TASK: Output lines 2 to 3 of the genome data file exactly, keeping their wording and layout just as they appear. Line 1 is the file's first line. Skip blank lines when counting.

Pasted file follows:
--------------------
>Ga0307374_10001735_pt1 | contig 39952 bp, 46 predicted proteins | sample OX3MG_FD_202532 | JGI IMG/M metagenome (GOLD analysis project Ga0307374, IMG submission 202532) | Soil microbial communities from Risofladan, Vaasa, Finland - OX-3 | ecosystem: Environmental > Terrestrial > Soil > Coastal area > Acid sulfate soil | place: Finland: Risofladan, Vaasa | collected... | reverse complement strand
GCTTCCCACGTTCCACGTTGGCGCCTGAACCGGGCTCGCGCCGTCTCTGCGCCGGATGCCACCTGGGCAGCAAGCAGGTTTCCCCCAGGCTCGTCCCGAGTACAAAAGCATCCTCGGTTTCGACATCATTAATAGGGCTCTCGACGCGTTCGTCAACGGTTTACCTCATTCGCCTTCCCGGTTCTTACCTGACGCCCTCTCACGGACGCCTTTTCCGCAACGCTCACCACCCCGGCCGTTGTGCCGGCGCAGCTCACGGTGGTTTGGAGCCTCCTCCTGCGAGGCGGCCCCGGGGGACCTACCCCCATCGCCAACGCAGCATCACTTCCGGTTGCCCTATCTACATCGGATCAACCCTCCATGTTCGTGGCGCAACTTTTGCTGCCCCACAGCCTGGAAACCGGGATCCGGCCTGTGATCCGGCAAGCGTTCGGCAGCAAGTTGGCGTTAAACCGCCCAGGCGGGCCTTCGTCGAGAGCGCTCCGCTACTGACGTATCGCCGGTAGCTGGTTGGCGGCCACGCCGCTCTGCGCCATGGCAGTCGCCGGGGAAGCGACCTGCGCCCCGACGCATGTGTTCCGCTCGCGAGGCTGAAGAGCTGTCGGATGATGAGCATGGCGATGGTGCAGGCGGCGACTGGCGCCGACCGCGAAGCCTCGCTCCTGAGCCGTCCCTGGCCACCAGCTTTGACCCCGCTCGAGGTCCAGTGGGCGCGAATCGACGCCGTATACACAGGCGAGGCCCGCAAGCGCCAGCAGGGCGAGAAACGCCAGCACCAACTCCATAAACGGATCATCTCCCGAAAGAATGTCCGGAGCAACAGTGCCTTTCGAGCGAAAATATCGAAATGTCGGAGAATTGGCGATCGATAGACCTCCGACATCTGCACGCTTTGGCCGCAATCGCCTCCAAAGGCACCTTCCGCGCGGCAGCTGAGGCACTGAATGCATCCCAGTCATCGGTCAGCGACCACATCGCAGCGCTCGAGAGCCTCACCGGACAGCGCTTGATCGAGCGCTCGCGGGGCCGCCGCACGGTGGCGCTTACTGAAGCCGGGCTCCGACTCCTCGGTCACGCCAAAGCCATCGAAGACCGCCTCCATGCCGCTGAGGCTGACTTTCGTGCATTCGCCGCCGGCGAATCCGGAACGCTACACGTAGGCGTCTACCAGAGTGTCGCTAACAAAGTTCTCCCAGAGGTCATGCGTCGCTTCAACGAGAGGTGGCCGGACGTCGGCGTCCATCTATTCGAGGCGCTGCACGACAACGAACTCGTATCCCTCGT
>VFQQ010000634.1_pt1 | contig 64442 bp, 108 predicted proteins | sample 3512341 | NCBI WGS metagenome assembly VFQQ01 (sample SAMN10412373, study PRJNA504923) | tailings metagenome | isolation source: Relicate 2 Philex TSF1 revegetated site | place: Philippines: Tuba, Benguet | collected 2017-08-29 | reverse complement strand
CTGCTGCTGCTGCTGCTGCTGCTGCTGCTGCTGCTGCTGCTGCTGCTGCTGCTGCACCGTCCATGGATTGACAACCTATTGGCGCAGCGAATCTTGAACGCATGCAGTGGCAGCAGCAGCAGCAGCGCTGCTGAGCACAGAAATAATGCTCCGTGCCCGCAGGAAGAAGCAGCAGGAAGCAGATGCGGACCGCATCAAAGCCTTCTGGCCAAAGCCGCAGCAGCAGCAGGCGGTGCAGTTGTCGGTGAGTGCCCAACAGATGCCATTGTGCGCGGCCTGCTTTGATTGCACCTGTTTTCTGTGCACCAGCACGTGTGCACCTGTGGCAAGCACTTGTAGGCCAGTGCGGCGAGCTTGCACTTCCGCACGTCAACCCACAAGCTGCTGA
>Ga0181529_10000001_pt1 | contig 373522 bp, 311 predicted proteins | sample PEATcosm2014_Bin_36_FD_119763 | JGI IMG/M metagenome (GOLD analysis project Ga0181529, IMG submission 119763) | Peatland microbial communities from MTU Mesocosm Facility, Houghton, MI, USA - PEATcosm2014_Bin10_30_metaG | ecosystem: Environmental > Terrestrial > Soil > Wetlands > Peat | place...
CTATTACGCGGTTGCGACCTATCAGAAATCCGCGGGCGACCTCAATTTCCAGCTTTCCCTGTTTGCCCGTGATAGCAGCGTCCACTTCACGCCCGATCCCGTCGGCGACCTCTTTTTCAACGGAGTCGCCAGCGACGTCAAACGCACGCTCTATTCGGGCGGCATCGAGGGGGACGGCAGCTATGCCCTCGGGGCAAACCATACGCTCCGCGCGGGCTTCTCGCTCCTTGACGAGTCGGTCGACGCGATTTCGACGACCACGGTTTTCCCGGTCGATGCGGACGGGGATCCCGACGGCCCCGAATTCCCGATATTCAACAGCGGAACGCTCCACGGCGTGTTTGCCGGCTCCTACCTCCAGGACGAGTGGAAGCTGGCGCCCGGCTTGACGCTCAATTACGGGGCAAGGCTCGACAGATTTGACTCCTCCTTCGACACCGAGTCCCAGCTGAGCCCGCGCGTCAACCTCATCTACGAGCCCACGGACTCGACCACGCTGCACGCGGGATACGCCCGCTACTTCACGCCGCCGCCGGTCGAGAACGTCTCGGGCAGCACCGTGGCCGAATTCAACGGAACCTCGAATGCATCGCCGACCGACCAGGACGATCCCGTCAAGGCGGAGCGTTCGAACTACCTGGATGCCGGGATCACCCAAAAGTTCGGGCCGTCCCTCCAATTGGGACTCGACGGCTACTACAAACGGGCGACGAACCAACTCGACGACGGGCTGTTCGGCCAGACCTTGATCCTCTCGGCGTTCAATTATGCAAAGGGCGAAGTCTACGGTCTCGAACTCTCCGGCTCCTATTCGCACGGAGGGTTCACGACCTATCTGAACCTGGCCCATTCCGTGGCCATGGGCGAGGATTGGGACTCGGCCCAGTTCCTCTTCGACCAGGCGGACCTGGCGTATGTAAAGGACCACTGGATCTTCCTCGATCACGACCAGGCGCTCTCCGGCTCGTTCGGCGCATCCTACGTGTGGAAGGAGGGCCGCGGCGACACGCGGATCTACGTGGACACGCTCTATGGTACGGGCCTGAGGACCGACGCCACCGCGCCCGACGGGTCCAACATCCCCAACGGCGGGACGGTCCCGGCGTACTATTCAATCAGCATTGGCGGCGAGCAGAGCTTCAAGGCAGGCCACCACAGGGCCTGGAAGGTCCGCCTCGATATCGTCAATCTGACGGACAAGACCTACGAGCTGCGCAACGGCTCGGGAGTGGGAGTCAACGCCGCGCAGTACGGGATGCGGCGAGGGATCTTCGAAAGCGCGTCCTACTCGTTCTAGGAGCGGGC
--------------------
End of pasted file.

GCTTCCCACGTTCCACGTTGGCGCCTGAACCGGGCTCGCGCCGTCTCTGCGCCGGATGCCACCTGGGCAGCAAGCAGGTTTCCCCCAGGCTCGTCCCGAGTACAAAAGCATCCTCGGTTTCGACATCATTAATAGGGCTCTCGACGCGTTCGTCAACGGTTTACCTCATTCGCCTTCCCGGTTCTTACCTGACGCCCTCTCACGGACGCCTTTTCCGCAACGCTCACCACCCCGGCCGTTGTGCCGGCGCAGCTCACGGTGGTTTGGAGCCTCCTCCTGCGAGGCGGCCCCGGGGGACCTACCCCCATCGCCAACGCAGCATCACTTCCGGTTGCCCTATCTACATCGGATCAACCCTCCATGTTCGTGGCGCAACTTTTGCTGCCCCACAGCCTGGAAACCGGGATCCGGCCTGTGATCCGGCAAGCGTTCGGCAGCAAGTTGGCGTTAAACCGCCCAGGCGGGCCTTCGTCGAGAGCGCTCCGCTACTGACGTATCGCCGGTAGCTGGTTGGCGGCCACGCCGCTCTGCGCCATGGCAGTCGCCGGGGAAGCGACCTGCGCCCCGACGCATGTGTTCCGCTCGCGAGGCTGAAGAGCTGTCGGATGATGAGCATGGCGATGGTGCAGGCGGCGACTGGCGCCGACCGCGAAGCCTCGCTCCTGAGCCGTCCCTGGCCACCAGCTTTGACCCCGCTCGAGGTCCAGTGGGCGCGAATCGACGCCGTATACACAGGCGAGGCCCGCAAGCGCCAGCAGGGCGAGAAACGCCAGCACCAACTCCATAAACGGATCATCTCCCGAAAGAATGTCCGGAGCAACAGTGCCTTTCGAGCGAAAATATCGAAATGTCGGAGAATTGGCGATCGATAGACCTCCGACATCTGCACGCTTTGGCCGCAATCGCCTCCAAAGGCACCTTCCGCGCGGCAGCTGAGGCACTGAATGCATCCCAGTCATCGGTCAGCGACCACATCGCAGCGCTCGAGAGCCTCACCGGACAGCGCTTGATCGAGCGCTCGCGGGGCCGCCGCACGGTGGCGCTTACTGAAGCCGGGCTCCGACTCCTCGGTCACGCCAAAGCCATCGAAGACCGCCTCCATGCCGCTGAGGCTGACTTTCGTGCATTCGCCGCCGGCGAATCCGGAACGCTACACGTAGGCGTCTACCAGAGTGTCGCTAACAAAGTTCTCCCAGAGGTCATGCGTCGCTTCAACGAGAGGTGGCCGGACGTCGGCGTCCATCTATTCGAGGCGCTGCACGACAACGAACTCGTATCCCTCGT
>VFQQ010000634.1_pt1 | contig 64442 bp, 108 predicted proteins | sample 3512341 | NCBI WGS metagenome assembly VFQQ01 (sample SAMN10412373, study PRJNA504923) | tailings metagenome | isolation source: Relicate 2 Philex TSF1 revegetated site | place: Philippines: Tuba, Benguet | collected 2017-08-29 | reverse complement strand